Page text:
- 10 May 2003 - 22 June 2003
Kristin Lucas works with video, installation, performance and the World Wide Web to address and question the presence and effects of technology in our media saturated world. Over the summer of 2002, Lucas collaborated with three girl-led bands - Venus, Exit 3 and Flamingo 50 - to write and record songs based on their visions of the future. Flamingo 50's Science and Nature was transposed for brass band by composer Paul Mitchell-Davidson and performed by Rainford Silver Band in a unique open-air performance on Liverpool's Albert Dock Waterfront in October 2002.
Like a Lady, Science and Nature and Right to Speak differ from staple pop music fare. Written and performed by relatively new musicians, studio footage of the recordings show shy experimentation and low-tech reinvention of the polished performances and highly aestheticised surfaces of mainstream music videos. These songs and their recordings engage groups of people, strategies and issues that don't normally intertwine. Indeed, music now is so completely hemmed in by commercial interests that more explicitly politicised music - whether about gender ideology specifically, or critical issues more broadly - is often met with scepticism. With its karaoke-style set up. the installation disrupts the conventional relationship between music and listeners, and the standard channels of radio, Internet and commerce that connect them.
A response to the heavy commercialisation of pop culture, Celebrations for Breaking Routine shares its ambition to create social and cultural networks and legacies using rock music with other contemporaries like artists Jeremy Deller and Le Tigre. Where most collaborative community efforts are linked to churches, synagogues, or government sponsored initiatives, and most music-making is now dominated by transitory fads and the cycles of international markets, Celebrations for Breaking Routine centres on the flexibility and mobility of "rock'n'roll" as a socially bonding and liberating form of entertainment and expression.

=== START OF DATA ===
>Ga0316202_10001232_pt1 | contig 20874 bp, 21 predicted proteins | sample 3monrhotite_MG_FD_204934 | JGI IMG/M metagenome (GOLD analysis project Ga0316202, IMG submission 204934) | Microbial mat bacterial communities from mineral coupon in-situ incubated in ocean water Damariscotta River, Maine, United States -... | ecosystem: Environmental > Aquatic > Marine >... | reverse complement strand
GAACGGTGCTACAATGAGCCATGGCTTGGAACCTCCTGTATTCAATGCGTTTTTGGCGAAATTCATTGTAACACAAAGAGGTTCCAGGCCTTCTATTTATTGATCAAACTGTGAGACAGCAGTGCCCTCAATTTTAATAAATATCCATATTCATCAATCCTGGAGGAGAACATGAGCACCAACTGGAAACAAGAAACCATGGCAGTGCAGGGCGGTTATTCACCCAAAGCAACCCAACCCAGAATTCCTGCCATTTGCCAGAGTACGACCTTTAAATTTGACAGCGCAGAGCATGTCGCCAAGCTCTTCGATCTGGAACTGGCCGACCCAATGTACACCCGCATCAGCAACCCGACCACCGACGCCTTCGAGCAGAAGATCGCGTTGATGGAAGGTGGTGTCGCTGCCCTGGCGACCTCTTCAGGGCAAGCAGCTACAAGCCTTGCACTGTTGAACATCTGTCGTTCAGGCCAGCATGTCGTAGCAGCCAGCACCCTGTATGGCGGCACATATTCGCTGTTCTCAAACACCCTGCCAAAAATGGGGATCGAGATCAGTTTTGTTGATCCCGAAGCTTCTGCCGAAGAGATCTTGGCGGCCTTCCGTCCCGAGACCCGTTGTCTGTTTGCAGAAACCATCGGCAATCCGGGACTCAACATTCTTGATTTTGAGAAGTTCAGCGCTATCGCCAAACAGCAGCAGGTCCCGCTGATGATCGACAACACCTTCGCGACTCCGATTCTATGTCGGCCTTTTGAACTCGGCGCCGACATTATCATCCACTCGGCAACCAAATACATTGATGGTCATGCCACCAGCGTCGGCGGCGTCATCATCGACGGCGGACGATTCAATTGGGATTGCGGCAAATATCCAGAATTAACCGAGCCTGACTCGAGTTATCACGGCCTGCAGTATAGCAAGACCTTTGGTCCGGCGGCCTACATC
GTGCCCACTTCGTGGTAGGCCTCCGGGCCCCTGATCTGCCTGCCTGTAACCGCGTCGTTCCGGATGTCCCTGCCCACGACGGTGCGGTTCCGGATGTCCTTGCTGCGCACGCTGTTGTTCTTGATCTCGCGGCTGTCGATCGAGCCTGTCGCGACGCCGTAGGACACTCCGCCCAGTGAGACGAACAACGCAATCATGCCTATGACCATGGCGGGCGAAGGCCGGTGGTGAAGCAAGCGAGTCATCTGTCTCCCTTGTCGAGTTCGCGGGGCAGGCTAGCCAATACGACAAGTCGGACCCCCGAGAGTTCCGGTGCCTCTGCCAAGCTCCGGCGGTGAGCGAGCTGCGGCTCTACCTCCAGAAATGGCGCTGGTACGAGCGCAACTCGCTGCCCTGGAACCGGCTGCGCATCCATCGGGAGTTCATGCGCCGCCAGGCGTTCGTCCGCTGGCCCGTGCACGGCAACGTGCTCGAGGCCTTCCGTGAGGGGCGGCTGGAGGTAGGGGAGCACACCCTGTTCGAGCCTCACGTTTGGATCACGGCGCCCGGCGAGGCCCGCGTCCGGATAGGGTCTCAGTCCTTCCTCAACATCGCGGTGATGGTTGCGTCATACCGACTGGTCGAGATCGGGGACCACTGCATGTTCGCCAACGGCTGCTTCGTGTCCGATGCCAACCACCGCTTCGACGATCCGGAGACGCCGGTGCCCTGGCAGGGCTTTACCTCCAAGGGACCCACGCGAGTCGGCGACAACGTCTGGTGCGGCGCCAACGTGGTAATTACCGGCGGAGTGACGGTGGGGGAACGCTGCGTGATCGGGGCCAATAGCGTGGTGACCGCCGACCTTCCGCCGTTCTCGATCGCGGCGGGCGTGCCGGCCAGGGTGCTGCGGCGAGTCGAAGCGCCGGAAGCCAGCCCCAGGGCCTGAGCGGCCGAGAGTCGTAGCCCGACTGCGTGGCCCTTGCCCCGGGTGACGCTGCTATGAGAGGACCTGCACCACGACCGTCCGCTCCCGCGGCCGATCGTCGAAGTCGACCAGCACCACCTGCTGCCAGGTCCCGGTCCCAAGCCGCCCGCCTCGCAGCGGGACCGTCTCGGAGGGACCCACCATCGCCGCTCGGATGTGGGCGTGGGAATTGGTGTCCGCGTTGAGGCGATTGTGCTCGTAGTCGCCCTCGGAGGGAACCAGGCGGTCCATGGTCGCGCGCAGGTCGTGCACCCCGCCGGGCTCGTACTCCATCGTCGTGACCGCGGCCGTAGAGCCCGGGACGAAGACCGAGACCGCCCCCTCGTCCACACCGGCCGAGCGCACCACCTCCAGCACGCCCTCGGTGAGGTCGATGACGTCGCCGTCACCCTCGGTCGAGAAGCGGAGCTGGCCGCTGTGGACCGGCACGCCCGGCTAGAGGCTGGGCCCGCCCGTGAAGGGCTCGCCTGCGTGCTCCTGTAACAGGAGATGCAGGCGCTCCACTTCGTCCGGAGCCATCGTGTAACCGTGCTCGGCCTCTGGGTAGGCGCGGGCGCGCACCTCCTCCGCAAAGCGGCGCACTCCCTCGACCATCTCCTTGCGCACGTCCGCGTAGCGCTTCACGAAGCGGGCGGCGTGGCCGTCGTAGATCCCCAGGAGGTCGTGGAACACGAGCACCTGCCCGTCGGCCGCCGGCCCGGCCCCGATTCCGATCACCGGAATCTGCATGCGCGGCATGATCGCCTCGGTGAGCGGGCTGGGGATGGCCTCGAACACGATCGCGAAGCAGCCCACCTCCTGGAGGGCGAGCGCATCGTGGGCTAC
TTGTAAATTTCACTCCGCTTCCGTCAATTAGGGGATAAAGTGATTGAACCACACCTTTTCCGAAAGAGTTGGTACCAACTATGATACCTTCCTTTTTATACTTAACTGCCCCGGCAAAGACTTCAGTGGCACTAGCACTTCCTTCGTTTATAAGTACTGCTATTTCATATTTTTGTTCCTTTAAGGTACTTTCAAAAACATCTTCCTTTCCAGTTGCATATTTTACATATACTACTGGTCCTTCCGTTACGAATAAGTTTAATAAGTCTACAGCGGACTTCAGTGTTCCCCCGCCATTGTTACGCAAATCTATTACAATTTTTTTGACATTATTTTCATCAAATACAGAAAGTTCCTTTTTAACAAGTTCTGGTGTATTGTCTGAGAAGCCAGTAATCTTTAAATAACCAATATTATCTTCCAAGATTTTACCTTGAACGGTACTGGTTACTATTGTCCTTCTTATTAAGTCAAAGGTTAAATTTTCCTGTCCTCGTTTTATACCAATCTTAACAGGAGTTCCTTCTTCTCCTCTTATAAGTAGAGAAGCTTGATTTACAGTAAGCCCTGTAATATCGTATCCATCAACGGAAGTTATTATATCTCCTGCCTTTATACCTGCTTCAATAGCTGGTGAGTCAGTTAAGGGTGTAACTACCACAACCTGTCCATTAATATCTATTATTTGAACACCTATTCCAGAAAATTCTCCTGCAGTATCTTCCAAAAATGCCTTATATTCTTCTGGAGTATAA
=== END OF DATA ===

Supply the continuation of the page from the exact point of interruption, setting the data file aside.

Throughout its existence, FACT has invested in experimental productions by artists and communities, and like many cultural institutions it has a stake in future generations of local creatives, firebrands and talents. How does the city nurture its young people to experiment and find their own voices within its current public culture? How do young women think about their future? How does technology get introduced into the city, historically and currently? Discuss...
Celebrations for Breaking Routine is a FACT Collaboration Programme Commission. The project was realized in partnership with Venus Working Creatively With Young Women, Bootle, Rainford Silver Brass Band and The Merseyside Majorettes, and was funded by Arts Council of England, BT North West and Arts & business North West.